Some news in the manufacturing software space this week as AspenTech acquired BLOWDOWN, a software technology developed by Professor Stephen Richardson of Imperial College London, and Dr. Graham Saville, formerly of Imperial College. BLOWDOWN uses depressurization modeling to improve safety and monitor critical activity in oil & gas processing plants.
BLOWDOWN identifies locations in an oil & gas processing facility where temperatures can dramatically decline during depressurization. These low temperatures can lead to a drop in the temperature of the walls and process vesls below the transition temperature of steel, from which the line or vessel is constructed.
The move provides AspenTech with additional process plant modeling capabilities in its aspenONE Engineering suite, and according to Antonio Pietri, President & CEO of AspenTech, Combining the strenghts of BLOWDOWN with aspenONE's capabilities to design and analyze overpressure protection systems makes it possibe to generate inherently safer and more efficient designs." Full Press Release...
Next week, we'll be having two data-packed and informative events for our Global Executive Council in our Quality and Manufacturing tracks:
As always, LNS analysts will add insight from our most recent data in Quality and Manufacturing. For more information on how you can become a council member, click here.
We're all aware of social media and its uses in both personal and professional arenas, but most people tend to focus on the side of what to say, rather than what's being said. As we've discussed in the past, sentiment analysis is becoming an important tool for companies to monitor and proactively manage both quality and, subsequently, their brand reputations.
At the Pilgrim Quality Solutions blog, Marketing Manager Roxane Napoli discusses how "social listening," or active Internet monitoring can help companies gain better insight into how the public perceives your company's brand, quality, and relation to competitors. This information can potentially be used toward continuous improvement initiatives, because even though a customer may not perceive an event as adverse in his or her social comment, the feedback may spark ideas for tweaking a process or action, particularly when viewed in the aggregate. Full Post...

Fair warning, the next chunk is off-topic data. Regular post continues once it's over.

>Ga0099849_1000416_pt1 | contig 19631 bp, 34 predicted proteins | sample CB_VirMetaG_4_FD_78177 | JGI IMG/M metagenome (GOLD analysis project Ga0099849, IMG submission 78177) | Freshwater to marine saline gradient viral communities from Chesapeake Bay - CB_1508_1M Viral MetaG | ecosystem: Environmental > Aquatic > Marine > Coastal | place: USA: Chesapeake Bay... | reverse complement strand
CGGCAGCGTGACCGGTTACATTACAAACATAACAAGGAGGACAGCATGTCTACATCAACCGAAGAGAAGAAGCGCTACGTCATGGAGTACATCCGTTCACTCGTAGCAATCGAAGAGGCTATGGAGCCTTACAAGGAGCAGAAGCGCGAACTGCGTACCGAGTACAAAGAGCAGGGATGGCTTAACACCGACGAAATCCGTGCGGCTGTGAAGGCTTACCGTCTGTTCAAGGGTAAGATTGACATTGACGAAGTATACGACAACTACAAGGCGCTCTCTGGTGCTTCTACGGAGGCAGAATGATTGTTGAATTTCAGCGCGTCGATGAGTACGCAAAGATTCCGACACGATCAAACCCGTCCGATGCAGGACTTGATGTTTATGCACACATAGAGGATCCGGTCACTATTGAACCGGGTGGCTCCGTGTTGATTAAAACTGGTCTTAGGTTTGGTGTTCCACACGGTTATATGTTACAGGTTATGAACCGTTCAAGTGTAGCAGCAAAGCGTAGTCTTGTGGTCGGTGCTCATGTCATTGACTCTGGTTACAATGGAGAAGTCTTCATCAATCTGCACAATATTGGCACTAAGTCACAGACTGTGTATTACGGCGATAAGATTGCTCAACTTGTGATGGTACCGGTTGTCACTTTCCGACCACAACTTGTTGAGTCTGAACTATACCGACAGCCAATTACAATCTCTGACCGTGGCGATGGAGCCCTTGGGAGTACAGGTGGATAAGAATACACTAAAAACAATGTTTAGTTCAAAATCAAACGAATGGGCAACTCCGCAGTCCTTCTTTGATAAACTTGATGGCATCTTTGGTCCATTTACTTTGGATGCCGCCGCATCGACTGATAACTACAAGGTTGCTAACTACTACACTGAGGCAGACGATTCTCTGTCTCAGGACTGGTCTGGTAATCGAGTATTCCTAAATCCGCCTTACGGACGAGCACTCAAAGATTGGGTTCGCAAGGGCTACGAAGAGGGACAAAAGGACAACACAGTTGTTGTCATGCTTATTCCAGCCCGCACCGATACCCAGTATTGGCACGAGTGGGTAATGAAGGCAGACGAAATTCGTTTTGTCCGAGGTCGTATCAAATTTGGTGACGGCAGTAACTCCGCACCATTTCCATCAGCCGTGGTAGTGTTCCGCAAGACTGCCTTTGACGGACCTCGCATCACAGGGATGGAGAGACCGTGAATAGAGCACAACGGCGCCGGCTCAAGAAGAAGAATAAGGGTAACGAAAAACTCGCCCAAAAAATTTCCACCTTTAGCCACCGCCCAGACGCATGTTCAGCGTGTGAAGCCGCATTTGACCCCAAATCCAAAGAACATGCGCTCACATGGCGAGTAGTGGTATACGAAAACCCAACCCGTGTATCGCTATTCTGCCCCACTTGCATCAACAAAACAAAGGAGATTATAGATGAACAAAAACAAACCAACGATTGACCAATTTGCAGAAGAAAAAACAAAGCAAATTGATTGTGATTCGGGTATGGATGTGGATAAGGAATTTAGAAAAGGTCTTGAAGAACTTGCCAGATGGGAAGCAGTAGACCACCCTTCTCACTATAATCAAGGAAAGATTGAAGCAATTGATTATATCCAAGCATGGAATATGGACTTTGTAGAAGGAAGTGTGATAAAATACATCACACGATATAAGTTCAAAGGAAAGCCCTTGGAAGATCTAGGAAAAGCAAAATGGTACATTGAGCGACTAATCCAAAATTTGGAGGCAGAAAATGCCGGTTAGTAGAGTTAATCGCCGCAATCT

According to the Global Industrial Energy Efficiency Benchmarking Report, published by the United Nations Industrial Development Organization, in several large industries, such as chemicals, oil & gas, and mining, energy intensity--defined as the energy cost as a percentage of total product cost--can be up to as high as 80%. The report also implies that there's plenty of room for improvement as well, and in this blog post, LNS Research President Matthew Littlefield demonstrates the substantial reduction in energy reduction that can be achieved when organizations begin to view energy as an enterprise-wide initiative with executive buy-in. Tying to EHS, sustainability, and APM strategies, an enterprise approach to energy management, data shows some companies with an enterprise-wide energy management program are achieving up double the improvements in energy intensity as those companies that lack such a plan.
Matthew will be going into much more detail about strategies and key metrics for improving energy intensity in the upcoming free webinar: Enabling Operational Excellence with Energy Intelligence, on Tuesday, March 24 at 1:00 pm EDT.